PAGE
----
FIVE years into its mission to protect Iraqi Kurds from the vengeful wrath of Saddam Hussein, the US-led Operation Provide Comfort is wearing out its welcome in Turkey.
Growing hostility from Turkish politicians - who claim that the mission is undermining Turkey's sovereignty and has encouraged Kurdish separatists in the southeast - has put the future of the operation in jeopardy.
The potential crisis worries Western officials, high-ranking Turkish commanders, and Iraq's beleaguered Kurds, who argue that the reason OPC was set up at the end of the Gulf war still remains: Saddam rules in Baghdad, so any withdrawal of allied forces would spark an attack on the Kurds and a repeat of the 1991 exodus.
The political challenge catches Turkey, which has been a strategic American and NATO ally for decades, in a tug-of-war between its own conflicting interests.
But it also raises questions about the utility of the mission for American policymakers in the aftermath of the Gulf war. As OPC marks its fifth anniversary this month, diplomats say that the US has miscalculated, and underestimated Saddam's ability to hold on.
The alliance of American, British, French, and Turkish troops has flown 50,000 sorties above the no-fly zone over northern Iraq, safeguarding 3.5 million Iraqi Kurds. But without Turkey's help - options of basing in Jordan, Cyprus, or on an aircraft carrier are too expensive - there appears to be no viable alternative.
"The end-game is someone puts a bullet in Saddam's head," says one Western diplomat. "If they don't, we're stuck."
Conceived as a temporary solution, the plan for OPC was first drawn up by British Prime Minister John Major on the back of an envelope. After the Gulf war, a Kurdish rebellion in northern Iraq was quashed by the Iraqi Army, and more than 1.5 million Kurds fled the onslaught over snow and mud-capped mountains into Turkey and Iran.
Overnight, border refugee camps were choked with makeshift graves and bitter, hungry Kurds. OPC made northern Iraq safe for survivors to return, but its longevity is now causing local politicians to reevaluate Turkey's role.
Parliament reluctantly agreed to a three-month extension at the end of March, but influential leaders in Turkey's fragile coalition government insist that it will be the last unless substantial changes are made. US Defense Secretary William Perry has invited his Turkish counterpart, Oltan Sungurlu, to Washington to discuss new terms.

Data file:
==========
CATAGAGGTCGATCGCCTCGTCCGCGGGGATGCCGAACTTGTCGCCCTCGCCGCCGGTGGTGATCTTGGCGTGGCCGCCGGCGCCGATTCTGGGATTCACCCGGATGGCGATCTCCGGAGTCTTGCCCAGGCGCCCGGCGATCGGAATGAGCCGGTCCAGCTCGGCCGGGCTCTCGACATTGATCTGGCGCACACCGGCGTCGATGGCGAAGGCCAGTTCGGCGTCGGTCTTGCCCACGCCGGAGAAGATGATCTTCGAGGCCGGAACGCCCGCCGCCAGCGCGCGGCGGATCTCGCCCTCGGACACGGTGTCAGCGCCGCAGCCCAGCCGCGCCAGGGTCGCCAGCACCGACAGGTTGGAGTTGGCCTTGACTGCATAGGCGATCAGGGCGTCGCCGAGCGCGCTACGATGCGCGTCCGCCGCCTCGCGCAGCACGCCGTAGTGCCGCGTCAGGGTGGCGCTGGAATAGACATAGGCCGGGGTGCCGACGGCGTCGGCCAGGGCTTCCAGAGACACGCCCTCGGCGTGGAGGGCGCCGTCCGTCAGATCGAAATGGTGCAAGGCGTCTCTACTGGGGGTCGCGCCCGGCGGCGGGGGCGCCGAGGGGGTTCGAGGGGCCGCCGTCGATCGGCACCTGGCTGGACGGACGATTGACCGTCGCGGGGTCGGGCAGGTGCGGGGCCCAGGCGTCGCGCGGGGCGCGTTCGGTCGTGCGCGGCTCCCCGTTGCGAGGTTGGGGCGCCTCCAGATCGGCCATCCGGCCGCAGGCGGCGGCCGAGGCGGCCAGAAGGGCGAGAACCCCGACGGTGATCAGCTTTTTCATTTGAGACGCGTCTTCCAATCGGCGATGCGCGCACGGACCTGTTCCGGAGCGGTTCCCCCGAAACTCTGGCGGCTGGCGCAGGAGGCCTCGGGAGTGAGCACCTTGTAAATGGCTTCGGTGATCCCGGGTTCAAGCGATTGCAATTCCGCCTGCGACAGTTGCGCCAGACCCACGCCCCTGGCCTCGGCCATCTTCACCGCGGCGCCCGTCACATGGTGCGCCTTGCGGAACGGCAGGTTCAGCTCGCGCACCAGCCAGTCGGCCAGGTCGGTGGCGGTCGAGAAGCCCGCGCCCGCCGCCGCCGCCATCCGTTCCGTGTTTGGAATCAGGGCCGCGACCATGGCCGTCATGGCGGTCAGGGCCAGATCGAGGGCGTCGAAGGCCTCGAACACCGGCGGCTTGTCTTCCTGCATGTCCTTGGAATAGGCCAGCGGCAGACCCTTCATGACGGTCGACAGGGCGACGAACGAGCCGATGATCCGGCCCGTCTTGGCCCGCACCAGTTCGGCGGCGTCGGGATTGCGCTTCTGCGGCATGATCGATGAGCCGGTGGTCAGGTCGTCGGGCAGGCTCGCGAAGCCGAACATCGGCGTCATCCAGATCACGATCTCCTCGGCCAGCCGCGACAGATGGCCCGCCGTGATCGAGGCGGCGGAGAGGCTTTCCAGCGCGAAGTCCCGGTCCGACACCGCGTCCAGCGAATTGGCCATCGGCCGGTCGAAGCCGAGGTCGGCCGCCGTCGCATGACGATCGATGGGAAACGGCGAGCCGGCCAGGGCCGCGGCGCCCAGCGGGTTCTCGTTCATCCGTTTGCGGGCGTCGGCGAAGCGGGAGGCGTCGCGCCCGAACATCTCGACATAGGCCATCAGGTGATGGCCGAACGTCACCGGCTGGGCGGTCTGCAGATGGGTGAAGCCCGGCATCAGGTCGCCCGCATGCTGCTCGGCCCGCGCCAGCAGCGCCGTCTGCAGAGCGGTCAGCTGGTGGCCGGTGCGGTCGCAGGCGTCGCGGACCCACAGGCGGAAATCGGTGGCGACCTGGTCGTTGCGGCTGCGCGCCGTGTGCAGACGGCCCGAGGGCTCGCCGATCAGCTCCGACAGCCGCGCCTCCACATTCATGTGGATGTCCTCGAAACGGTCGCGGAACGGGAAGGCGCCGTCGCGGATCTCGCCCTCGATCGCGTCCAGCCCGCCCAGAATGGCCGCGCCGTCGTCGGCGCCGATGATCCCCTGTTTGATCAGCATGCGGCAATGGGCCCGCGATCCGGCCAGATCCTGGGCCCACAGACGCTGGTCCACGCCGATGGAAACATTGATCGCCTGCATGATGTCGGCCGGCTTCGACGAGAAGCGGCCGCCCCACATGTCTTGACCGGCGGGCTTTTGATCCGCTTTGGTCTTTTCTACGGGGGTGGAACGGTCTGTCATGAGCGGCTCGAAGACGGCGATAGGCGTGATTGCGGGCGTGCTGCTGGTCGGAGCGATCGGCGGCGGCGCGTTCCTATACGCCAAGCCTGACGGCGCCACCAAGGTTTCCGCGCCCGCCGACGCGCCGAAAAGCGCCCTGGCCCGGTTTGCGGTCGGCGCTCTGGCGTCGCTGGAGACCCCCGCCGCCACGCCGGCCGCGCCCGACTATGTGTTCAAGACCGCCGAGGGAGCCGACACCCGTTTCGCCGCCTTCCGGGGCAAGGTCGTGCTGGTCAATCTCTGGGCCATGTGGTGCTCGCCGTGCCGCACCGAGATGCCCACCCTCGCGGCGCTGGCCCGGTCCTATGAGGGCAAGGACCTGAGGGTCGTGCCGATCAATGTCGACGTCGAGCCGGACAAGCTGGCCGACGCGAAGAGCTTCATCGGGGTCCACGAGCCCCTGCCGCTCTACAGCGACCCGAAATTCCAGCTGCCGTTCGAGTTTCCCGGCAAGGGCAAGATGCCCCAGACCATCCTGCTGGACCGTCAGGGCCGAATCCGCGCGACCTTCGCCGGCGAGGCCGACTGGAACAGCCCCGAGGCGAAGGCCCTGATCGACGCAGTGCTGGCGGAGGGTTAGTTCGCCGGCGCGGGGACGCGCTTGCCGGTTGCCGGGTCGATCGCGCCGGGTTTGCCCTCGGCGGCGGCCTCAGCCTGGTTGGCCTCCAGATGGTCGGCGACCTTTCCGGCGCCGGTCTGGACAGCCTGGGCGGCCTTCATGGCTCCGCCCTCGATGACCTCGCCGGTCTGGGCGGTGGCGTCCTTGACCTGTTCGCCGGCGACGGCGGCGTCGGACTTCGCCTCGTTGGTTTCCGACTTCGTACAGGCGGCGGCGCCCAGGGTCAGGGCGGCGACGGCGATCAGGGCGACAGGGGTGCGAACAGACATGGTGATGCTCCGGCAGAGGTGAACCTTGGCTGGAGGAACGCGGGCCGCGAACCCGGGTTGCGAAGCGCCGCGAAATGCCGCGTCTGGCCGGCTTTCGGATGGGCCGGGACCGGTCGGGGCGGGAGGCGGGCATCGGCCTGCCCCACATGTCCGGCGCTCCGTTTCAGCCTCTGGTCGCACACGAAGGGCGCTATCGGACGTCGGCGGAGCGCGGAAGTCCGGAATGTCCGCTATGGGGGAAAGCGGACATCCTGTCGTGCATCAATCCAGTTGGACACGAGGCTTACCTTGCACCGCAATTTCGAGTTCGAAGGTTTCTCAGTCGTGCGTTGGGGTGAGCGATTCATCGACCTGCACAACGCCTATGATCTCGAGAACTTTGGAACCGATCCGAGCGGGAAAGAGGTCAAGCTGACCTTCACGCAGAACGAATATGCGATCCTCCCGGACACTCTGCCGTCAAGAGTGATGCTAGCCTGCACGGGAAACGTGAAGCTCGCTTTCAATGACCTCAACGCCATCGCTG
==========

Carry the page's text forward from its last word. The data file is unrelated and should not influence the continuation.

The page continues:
Despite strong support of top Turkish generals, many politicians see it differently, playing to constituents who are wary of Western motives.
They accuse the allies of creating a power vacuum in northern Iraq by permitting rival Iraqi Kurdish factions to fight among themselves. "Terrorists" of the Kurdistan Worker's Party (PKK) - the Marxist insurgency party fighting for an independent Kurdistan in southeastern Turkey - have taken advantage of the chaos, they say, by bolstering their strength and using northern Iraq as a springboard for attacks in Turkey.
Critics also contend that Provide Comfort compromises Turkey's sovereignty, turning it into an unwitting accomplice to perennial anti-Iraq American policy.
Bulent Ecevit, leader of the small Democratic Left Party - which plays the critical role of kingmaker in the coalition government - asked parliament: "Do we or do we not commit suicide for the sake of the US and its allies?"
Provide Comfort had reversed the Kurd exodus, he says in an interview, but added: "In our view, the declared objectives of the US have failed.... Saddam has already survived two US presidents."
According to diplomats and sources close to the Turkish military, however, the complaints of politicians are based on common misperceptions. The benefits of Provide Comfort, they say, are obvious:
A year ago, a 35,000-strong Turkish force conducted a six-week cross-border operation to destroy PKK bases up to 25 miles inside Iraq. Diplomats agree that without OPC such an attack never could have been carried out.
The Turkish Army quietly makes "many" smaller cross-border raids against the PKK, the latest this week. OPC allies do little to stop them. "It is naive to believe that if Iraq were in control, the PKK would not be there," says one diplomat.
Sovereignty is not compromised by OPC, because Turkish liaison officers take part in helicopter and other operations. The mission is jointly commanded by an American and a Turk.
America has been a strong ally of Turkey, ensuring that it has the second-largest Army in NATO, after its own. With US loans and expertise, Turkey is modernizing its forces.
One Western diplomat says that US-Turkey ties have "never been better," and adds that, when confronted by critics of OPC, his response was simple: "I ask, 'If Saddam attacks the Kurds and forces them to Turkey, will Turkey go to war with Iraq?' Of course, the answer is no."
The stakes are high, especially for Kurds who see OPC as their only shield against the Iraqi tanks and artillery that are arrayed against them, along the southern border of their "Free Kurdistan."
Kurdish leaders have been branded traitors by Baghdad, and the vengeful example of a traitor's fate was made clear in February when the Kemal brothers - both sons-in-law of Saddam Hussein, who defected and then returned to Baghdad - were killed, despite promises of amnesty.
"Provide Comfort is important for Iraqi Kurds," says Shazad Saib, of the Patriotic Union of Kurdistan, one of the two rival factions in northern Iraq. "If it is lifted, it will be a signal to Saddam that he can do anything, and the West will do nothing.
"We can't defend ourselves; we would go to the mountains," he says. "People feel ready to tolerate anything but Saddam. There would be another exodus."